Who Buys Photography Part 2 – Reflection

For this week’s reflection I will look back on the following items:

  • Amy Simmons Presentation
  • Portfolio Refresh – Activity
  • PhotoLondon Simon Frederick Talk
  • Filter House Follow-on Meeting
  • Southend Pier Shoot
  • Draft WIP Portfolio Review

Looking back at the week you get a strong feeling of undertaking a commercial job involves many different people and is not just a photographer taking pictures.

Amy Simmons walked us through the different roles steps that are involved in commissioning and executing a commercial photographic assignment. Understanding the different roles is important if I wish take my practice into the commercial photographic arena. Having create a strong portfolio is walking that workaround the art buyers and art producers who are an entry point for photographers. This was something Simon Frederick discussed during his PhotoLondon Talk and the fact if you want to get into the commercial arena it is important to differentiate yourself from other photographers if you want to get on to the short list of art buyers. Though the London advertising market is large but there are many strong photographers competing for work, therefore it might be better build relationships with art buyers in smaller markets to establish a relationship and add commercial work to my portfolio.

Since 2007 I have owned the domain name simonfremont.com which I have used as a platform for sharing some of my photographic work. At the start of this module I started to refresh the site in terms of design and layout as the site has not undergone any major changes for 3 years as the site is the permanent online present for my practice. When making decision decisions I looked at the website of contemporary photographers (discussed in more detail in a CRJ.)

Once you have been awarded a commission the work starts as you need to manage the different people who might be on set. I have developed a workflow where I can tether my camera and share the images via a local wireless network and tablets which minimises the number of people that need to be on set. It means that in a world of tight budgets help keep the budget by allowing art directors and clients to review the images remotely but still provide timely feedback to ensure the required images are delivered to meet the brief.

Simon Frederick shared his 3 H’s formula for successful execution of a brief which I will look to incorporate into my own photographic workflow.

Following up on the advice of Mark Power to follow the Filter House story to the next phase through contacts and Chelmsford Museum I arranged a meeting with the people behind the redevelopment of the Filter House that represent the Boat Trust and Sea Scouts. I decided to take a portfolio of images to show them the type of work I had already produced around the Filter House to help make an impact I decided to take a set of A2 prints in an A2 portfolio folder. I explained the concept behind the images and they were really impressed with the quality of the imagery created as they had only been able to see the building in its bordered up state.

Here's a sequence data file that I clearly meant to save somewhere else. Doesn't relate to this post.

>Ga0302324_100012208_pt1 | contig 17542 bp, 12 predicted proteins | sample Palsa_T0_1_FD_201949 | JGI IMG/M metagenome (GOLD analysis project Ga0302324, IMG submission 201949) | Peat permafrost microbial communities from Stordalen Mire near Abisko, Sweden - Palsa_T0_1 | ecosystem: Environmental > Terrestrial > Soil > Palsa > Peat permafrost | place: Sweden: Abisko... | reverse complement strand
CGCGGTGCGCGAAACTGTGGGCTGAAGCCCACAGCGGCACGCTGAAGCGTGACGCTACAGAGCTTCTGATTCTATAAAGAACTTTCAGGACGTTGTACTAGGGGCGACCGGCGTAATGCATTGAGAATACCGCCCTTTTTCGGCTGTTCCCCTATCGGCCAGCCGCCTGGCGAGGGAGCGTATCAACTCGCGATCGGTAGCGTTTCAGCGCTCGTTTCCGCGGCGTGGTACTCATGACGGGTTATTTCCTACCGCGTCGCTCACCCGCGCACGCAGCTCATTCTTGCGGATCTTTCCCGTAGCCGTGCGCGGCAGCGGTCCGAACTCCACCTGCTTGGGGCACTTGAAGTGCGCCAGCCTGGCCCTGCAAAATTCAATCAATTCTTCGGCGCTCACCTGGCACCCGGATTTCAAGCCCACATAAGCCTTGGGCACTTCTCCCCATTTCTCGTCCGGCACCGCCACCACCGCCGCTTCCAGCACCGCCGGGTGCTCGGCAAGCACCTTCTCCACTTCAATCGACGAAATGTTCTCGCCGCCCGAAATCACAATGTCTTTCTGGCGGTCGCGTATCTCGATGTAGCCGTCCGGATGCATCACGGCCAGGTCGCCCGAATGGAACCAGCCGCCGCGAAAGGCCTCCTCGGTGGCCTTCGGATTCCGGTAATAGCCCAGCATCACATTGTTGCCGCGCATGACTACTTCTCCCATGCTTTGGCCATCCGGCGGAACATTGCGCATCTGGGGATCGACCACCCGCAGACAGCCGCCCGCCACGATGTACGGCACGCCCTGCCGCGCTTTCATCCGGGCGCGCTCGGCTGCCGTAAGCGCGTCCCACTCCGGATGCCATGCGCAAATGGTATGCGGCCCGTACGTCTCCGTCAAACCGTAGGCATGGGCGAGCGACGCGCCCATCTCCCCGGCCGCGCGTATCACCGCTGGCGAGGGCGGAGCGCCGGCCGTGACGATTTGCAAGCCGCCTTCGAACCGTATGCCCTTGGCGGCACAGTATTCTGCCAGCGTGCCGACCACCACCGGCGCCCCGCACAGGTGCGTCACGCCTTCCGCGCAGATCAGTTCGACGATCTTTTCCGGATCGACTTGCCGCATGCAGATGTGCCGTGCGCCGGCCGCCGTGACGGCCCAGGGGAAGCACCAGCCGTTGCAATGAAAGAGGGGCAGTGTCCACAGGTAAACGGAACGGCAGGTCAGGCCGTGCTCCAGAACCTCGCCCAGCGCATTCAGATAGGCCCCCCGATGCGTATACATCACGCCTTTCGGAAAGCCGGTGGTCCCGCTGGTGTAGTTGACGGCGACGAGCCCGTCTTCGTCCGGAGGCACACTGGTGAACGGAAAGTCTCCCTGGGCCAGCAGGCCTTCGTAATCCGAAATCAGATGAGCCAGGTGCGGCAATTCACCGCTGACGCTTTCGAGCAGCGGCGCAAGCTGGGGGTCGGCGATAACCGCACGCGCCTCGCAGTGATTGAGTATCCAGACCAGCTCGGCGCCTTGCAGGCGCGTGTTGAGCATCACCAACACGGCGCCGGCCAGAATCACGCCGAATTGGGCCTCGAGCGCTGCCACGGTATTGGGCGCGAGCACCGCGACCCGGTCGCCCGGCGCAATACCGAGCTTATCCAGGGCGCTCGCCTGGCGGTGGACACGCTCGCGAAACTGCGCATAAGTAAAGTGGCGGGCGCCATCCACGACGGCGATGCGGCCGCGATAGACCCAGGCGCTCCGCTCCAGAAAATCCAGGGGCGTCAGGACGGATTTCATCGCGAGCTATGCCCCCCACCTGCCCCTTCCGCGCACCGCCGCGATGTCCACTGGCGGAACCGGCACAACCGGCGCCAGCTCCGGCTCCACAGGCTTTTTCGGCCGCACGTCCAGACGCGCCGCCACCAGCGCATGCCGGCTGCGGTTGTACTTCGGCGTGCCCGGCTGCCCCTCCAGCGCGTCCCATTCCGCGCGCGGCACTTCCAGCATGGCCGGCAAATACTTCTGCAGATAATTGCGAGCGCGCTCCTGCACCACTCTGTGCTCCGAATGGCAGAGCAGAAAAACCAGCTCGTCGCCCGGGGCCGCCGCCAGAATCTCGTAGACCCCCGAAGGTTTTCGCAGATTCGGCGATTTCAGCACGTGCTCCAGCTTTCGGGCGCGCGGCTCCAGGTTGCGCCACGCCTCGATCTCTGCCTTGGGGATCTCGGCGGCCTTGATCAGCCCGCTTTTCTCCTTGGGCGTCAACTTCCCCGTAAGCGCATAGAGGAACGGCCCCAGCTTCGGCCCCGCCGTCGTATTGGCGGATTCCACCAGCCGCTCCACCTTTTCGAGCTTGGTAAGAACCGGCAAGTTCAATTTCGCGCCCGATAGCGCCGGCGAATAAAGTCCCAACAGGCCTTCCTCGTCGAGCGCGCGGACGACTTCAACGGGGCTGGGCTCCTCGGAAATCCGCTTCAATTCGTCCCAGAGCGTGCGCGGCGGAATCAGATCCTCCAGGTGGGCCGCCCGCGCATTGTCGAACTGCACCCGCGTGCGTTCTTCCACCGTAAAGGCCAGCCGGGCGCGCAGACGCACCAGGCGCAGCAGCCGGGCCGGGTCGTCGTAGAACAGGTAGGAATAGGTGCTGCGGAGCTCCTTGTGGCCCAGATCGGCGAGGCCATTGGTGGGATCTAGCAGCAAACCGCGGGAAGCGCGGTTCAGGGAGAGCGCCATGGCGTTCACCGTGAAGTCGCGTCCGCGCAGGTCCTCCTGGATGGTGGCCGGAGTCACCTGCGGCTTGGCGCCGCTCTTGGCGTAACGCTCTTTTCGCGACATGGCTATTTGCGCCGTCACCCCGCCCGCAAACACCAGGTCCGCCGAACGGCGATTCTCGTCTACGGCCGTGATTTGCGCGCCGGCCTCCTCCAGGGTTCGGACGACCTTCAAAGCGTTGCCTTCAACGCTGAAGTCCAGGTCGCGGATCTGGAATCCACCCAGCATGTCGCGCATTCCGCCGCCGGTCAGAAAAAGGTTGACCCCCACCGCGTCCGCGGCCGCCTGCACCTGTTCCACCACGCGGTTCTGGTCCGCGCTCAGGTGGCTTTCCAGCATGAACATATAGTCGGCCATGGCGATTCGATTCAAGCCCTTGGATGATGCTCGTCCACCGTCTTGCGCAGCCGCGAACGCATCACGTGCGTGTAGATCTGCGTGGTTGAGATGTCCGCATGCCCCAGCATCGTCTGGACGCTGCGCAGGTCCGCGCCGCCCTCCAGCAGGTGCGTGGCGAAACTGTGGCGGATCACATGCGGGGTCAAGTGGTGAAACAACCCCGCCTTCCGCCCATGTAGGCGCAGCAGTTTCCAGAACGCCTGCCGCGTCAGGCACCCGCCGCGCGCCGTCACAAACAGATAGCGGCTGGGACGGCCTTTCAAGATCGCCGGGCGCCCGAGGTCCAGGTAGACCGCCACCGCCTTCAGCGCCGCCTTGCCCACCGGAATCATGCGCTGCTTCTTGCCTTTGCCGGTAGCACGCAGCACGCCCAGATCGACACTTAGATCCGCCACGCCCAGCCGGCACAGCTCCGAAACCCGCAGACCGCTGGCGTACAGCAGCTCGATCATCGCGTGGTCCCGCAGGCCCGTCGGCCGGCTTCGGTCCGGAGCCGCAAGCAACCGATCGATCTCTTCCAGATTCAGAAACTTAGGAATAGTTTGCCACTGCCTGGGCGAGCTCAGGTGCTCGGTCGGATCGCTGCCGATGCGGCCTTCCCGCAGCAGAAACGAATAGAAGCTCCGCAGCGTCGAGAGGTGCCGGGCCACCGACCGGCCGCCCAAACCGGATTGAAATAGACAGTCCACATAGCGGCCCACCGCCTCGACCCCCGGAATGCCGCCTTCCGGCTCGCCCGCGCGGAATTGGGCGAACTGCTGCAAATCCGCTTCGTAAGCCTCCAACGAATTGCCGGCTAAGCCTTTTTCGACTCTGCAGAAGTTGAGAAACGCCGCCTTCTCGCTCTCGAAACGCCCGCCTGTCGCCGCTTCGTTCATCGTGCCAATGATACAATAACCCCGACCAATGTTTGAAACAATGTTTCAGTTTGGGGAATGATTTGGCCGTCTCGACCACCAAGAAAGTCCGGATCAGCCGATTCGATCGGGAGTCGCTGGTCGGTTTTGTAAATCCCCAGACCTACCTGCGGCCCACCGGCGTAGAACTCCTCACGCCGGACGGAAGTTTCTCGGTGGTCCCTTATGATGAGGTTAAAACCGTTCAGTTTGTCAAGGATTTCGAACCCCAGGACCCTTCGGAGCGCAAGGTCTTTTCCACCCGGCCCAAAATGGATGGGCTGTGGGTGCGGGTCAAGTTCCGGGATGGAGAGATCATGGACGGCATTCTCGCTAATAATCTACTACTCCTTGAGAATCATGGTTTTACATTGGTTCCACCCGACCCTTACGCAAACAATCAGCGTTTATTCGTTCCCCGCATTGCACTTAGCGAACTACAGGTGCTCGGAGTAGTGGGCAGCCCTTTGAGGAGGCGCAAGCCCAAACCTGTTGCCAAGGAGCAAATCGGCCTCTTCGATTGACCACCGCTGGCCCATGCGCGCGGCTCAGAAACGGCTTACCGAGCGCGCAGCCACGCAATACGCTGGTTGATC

Based on the advice of Mark Power I asked if I could be granted exclusive access to record the redevelopment of the site and in return I will provide them with a set of images that they can use for sharing with partner organisations who will help fund the redevelopment. They walked me through their plans for the building which include an exhibition space which hopefully will provide a permenant home for some of my Filter House images as they want to retain as many of the original features in the building as possible. This could lead to a potential further collaboration on management of the art exhibition space.

The unexpected outcome of the conversation was two offers: First to get access to a Steam Tug which is moored at Maldon Quay and is currently undergoing restoration and secondly being given access to the Chelmsford Sea Scouts photographic archive which could provide me with a new photographic project as the archive dates back over multiple decades.

During the week I made a second visit to Southend-on-Sea Pier to shoot additional images for this module’s WIP creating my first set of rubbing images for the pier. This week I was still undecided on the title for the WIP portfolio but an image I shot of the steps at the end of the pier provided me with the missing element that allowed me to settle on the title “Piers – Points of Departure”  the image below felt like a resolved point of departure.

Departure Point – Southend-on-Sea Pier, November 2017

During this week’s webinar we discussed our draft WIP portfolios. I decided to create a draft portfolio from my picks from the different Pier shoots. My draft portfolio was 25 images and included images from the different themes I had explored during the the different visits: The pier from a promenaders point of view; The superstructure of the pier from below the pier, health of the planks that make up the pier, signifiers of people that used to visit the pier and  rubbings from the pier decks. The feedback was positive and helped me refine themes that would inform the final portfolio for the module.

 

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